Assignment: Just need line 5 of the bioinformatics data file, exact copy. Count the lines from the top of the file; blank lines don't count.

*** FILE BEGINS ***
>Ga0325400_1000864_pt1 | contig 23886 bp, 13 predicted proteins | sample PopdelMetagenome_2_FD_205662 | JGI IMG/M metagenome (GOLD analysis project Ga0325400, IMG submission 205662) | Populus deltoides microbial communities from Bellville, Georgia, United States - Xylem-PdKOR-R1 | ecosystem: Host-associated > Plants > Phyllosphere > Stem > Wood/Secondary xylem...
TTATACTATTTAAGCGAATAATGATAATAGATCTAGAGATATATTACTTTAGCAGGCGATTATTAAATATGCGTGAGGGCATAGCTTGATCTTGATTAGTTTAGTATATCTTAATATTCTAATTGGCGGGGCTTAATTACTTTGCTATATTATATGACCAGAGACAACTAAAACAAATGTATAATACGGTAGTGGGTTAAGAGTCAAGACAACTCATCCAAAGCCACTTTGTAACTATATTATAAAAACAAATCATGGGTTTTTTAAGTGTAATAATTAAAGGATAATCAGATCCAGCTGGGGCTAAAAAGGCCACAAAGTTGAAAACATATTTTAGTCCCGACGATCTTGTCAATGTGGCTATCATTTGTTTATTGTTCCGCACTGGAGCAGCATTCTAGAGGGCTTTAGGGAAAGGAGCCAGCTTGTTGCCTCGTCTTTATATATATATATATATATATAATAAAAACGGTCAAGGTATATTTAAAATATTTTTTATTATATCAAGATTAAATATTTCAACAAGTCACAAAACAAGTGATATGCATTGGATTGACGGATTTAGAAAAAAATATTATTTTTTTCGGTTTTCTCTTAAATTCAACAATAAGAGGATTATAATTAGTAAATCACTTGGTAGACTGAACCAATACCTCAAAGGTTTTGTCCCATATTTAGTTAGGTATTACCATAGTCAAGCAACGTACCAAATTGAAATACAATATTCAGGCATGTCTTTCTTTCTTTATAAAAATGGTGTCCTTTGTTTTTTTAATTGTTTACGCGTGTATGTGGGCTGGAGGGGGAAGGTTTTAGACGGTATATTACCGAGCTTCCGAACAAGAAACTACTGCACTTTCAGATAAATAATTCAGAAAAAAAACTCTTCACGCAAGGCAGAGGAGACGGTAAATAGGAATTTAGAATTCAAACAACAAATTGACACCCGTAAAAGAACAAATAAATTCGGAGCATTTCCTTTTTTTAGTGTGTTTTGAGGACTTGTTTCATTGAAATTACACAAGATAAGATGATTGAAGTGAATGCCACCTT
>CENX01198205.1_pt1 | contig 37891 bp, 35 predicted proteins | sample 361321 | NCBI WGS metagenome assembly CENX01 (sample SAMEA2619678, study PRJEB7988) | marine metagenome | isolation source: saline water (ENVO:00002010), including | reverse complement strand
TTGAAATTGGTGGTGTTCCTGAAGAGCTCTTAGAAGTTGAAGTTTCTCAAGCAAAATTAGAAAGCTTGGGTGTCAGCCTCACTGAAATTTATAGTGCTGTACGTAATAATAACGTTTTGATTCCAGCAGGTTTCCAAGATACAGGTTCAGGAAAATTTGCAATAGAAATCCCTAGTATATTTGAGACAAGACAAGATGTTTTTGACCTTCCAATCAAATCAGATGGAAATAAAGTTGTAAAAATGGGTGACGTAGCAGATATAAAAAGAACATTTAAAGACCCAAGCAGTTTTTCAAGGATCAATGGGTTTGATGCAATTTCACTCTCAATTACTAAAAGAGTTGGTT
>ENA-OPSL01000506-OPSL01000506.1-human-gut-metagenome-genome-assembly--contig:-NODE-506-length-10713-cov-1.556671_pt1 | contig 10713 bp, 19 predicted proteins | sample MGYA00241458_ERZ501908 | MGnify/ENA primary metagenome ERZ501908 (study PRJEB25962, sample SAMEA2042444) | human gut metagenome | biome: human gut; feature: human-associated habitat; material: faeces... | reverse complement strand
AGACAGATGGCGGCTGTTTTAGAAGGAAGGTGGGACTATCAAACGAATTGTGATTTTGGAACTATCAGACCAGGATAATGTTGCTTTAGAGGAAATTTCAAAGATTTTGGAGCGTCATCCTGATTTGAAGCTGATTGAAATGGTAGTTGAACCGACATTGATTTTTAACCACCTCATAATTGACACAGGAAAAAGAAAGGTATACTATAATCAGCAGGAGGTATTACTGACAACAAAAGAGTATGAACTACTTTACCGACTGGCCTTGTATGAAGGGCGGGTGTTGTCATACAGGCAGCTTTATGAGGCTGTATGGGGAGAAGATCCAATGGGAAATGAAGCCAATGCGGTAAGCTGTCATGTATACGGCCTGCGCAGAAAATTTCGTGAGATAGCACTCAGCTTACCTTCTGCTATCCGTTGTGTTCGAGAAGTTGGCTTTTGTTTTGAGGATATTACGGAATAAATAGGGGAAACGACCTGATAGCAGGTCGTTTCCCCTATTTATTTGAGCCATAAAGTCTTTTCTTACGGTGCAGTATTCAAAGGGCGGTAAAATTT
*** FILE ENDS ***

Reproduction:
>ENA-OPSL01000506-OPSL01000506.1-human-gut-metagenome-genome-assembly--contig:-NODE-506-length-10713-cov-1.556671_pt1 | contig 10713 bp, 19 predicted proteins | sample MGYA00241458_ERZ501908 | MGnify/ENA primary metagenome ERZ501908 (study PRJEB25962, sample SAMEA2042444) | human gut metagenome | biome: human gut; feature: human-associated habitat; material: faeces... | reverse complement strand